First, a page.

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Coming to grips with the Christmas season

The Penticton Library's Learning Lunch on Friday, Dec. 5, 2014 was all about how to survive the Christmas season.
December 06, 2014 - 2:34 PM

PENTICTON - Several residents braved a sudden snow squall Friday to discuss how to survive and thrive in the holiday season.

The title of the Penticton library’s “Learning Lunch” meeting was Preparing for the Holiday Season Without Losing Your Mind or Your Heart.

Librarian Karen Kellerman facilitated the discussion, which involved half a dozen Penticton residents who shared advice and experience about how they made it through tough Christmas seasons.

The discussion began with an acknowledgement that Christmas can be a difficult for many reasons, like the death of a loved one during the holiday season or early childhood loss of a parent which tainted the holiday season year after year.

Others recalled the family traditions of celebrating Christmas as a special time, but being personally disappointed because the family was too impoverished to have many gifts under the tree.

“I was back and forth about Christmas,” said one participant, “I used to weep every Christmas, but I began to work with myself. It took me five years to stop weeping, but I changed my expectations.”

Changing one’s expectations and “going with the flow” were two themes that appeared to dominate the discussion. One participant recalled a year when divorced and alone, she had to work through Christmas day.

“I went home to an empty apartment,” she said, “and had a cold chicken leg in front of the TV.” She told the group that it was a lonely Christmas, but “just accepted it” at the time.

“Sometimes you have to work, or things aren’t going to be the way you want them to be,” she said. “A big part of success is making a plan to deal with the circumstances in advance.”

Another group member admitted her view of Christmas had forever been scarred by the death of her mother on Christmas day, and the subsequent effects on the family. She described her childhood as one where her sister raised the family because her father had an alcohol problem, remembering the lack of even a Christmas tree until she was older.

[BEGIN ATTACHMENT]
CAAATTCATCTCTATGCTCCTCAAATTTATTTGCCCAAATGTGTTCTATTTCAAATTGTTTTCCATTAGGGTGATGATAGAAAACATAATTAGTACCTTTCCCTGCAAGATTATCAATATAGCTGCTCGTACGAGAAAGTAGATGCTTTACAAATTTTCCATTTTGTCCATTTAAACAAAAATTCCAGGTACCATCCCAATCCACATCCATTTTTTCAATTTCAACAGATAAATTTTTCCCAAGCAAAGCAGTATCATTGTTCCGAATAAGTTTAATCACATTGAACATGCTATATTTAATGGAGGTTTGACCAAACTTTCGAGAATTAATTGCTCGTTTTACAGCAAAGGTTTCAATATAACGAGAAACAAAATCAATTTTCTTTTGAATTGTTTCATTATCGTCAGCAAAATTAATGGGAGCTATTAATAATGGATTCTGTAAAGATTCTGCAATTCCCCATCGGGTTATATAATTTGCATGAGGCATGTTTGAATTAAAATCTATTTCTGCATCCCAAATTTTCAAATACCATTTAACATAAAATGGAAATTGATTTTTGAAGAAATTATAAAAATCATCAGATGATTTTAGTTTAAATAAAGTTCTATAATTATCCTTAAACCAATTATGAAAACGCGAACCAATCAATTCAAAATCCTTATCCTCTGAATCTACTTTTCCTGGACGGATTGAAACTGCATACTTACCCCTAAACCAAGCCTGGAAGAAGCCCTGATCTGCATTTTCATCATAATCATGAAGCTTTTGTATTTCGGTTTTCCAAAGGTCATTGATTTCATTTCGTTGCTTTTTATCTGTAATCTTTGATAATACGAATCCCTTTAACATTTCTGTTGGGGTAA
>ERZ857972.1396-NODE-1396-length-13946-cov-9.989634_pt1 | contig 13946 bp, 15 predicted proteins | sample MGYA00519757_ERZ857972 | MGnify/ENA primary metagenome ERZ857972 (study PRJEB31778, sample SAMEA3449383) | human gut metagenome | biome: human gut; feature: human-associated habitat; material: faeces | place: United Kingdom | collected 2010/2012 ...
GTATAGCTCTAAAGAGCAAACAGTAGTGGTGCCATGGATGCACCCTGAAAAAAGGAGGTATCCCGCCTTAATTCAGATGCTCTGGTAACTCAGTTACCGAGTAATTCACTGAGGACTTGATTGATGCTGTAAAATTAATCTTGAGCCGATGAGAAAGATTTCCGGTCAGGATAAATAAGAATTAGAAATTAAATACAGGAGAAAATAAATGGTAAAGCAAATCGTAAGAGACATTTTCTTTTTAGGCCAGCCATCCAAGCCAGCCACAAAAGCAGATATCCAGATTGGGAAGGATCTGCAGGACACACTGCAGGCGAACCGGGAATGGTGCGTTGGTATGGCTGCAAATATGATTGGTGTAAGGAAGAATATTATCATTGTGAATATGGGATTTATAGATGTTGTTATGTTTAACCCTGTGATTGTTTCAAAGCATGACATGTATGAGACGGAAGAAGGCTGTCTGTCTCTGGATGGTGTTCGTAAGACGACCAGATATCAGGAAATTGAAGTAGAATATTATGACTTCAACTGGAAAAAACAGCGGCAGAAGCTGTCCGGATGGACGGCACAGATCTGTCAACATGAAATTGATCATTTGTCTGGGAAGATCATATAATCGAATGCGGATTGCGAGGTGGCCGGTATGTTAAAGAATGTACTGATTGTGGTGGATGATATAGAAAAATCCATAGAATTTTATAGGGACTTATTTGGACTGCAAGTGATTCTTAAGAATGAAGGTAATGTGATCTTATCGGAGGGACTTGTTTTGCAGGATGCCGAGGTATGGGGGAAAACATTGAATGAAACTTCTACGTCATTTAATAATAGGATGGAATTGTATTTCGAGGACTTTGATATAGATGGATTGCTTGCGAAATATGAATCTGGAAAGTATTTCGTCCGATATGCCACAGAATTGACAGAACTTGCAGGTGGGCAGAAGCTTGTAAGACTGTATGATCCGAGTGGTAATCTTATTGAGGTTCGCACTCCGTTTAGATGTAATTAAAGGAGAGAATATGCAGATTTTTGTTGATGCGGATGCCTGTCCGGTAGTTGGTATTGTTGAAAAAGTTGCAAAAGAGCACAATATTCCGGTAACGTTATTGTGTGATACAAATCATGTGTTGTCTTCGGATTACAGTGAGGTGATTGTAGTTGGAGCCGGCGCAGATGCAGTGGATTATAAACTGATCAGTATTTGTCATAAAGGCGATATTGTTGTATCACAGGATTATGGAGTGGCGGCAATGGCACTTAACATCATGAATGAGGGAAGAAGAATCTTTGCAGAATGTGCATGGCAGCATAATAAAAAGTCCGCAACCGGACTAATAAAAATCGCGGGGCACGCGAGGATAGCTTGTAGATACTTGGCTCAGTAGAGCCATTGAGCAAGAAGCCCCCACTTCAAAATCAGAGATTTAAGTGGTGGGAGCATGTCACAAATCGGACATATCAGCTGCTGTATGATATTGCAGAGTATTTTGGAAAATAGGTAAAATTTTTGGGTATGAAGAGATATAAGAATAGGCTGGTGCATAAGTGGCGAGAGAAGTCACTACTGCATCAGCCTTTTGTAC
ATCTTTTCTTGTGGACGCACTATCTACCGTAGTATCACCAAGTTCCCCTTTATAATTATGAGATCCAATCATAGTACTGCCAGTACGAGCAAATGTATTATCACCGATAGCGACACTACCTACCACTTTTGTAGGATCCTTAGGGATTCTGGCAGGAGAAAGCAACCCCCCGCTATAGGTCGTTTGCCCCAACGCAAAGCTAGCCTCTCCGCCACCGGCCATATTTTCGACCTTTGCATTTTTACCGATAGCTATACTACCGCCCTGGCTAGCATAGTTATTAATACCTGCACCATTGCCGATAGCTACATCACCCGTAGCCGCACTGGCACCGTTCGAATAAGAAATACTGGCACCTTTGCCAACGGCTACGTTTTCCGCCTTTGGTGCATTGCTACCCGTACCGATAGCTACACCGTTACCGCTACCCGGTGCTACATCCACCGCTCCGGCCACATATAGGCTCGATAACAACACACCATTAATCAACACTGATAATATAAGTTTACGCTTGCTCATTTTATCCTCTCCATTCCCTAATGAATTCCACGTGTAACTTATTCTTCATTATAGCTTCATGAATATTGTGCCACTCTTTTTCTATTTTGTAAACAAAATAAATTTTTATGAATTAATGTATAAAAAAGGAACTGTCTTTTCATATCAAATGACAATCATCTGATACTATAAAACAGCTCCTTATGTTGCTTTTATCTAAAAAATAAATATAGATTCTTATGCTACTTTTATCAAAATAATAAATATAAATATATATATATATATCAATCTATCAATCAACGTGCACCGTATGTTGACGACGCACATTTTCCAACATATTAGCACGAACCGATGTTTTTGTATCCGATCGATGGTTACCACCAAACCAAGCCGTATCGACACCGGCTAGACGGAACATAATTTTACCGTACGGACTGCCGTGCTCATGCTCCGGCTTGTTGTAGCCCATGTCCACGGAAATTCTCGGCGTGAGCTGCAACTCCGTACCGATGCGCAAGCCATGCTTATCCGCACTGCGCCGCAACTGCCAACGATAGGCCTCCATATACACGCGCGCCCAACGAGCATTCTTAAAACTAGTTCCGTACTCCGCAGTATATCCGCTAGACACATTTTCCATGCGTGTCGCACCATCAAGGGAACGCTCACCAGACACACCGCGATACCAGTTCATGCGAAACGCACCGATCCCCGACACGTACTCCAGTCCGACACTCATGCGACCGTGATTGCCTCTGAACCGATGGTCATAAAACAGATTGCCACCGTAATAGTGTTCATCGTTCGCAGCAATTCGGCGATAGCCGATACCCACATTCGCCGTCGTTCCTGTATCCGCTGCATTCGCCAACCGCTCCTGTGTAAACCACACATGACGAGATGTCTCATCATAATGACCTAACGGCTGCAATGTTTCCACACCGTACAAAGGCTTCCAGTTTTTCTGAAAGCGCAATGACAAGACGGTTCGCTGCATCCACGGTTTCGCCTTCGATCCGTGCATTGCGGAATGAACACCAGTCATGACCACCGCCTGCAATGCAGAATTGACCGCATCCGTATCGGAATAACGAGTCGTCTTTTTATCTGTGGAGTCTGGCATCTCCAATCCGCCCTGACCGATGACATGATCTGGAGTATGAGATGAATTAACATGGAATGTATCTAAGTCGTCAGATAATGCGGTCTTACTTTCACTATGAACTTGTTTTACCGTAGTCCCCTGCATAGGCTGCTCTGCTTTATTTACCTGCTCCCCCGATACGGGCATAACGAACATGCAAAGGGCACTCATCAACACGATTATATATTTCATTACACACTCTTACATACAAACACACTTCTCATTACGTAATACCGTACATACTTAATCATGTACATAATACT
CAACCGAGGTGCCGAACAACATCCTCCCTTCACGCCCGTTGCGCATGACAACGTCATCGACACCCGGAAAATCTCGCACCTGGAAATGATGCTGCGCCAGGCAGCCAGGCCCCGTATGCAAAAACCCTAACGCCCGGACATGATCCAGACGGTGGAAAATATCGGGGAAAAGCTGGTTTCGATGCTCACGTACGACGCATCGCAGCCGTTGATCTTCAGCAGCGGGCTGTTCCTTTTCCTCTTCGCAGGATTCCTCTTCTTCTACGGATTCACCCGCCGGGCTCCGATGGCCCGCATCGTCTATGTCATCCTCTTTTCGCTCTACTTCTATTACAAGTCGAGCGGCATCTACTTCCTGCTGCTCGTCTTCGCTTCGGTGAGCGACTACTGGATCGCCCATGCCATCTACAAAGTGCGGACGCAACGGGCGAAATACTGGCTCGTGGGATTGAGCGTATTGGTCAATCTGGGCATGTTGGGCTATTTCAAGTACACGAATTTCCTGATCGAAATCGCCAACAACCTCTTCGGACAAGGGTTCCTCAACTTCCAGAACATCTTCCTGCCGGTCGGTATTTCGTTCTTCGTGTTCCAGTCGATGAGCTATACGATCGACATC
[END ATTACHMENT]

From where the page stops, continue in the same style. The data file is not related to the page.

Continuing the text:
It was noted by a member of the discussion who is single, that loneliness was perhaps a state of mind.

“You think you’re alone at Christmas, but you’re not. It’s what you want to do,” she said describing a Christmas where, rather than endure it alone, a number of singles in the city got together and went up to Silver Star Ski Resort for the holiday. They ended up having a memorable Christmas.

Christmas is not a competition said another participant, who added they reject the consumer ideology that comes with Christmas.

“If I’m going to spend money on someone, I’ll do it for someone who needs it... How much do we really need? It’s been said we spend two thirds of our lives collecting and the last third divesting.”

Statistics provided at the Learning Lunch showed a five per cent increase in divorces in January, and a 10 per cent increase in heart attacks around Christmas time. Statistics indicating that Canadian households would spend $1,800 just for Christmas, prompted the question, “What are we doing to ourselves?"

To contact the reporter for this story, email Steve Arstad at or call 250-488-3065. To contact the editor, email or call 250-718-2724.

News from © iNFOnews, 2014

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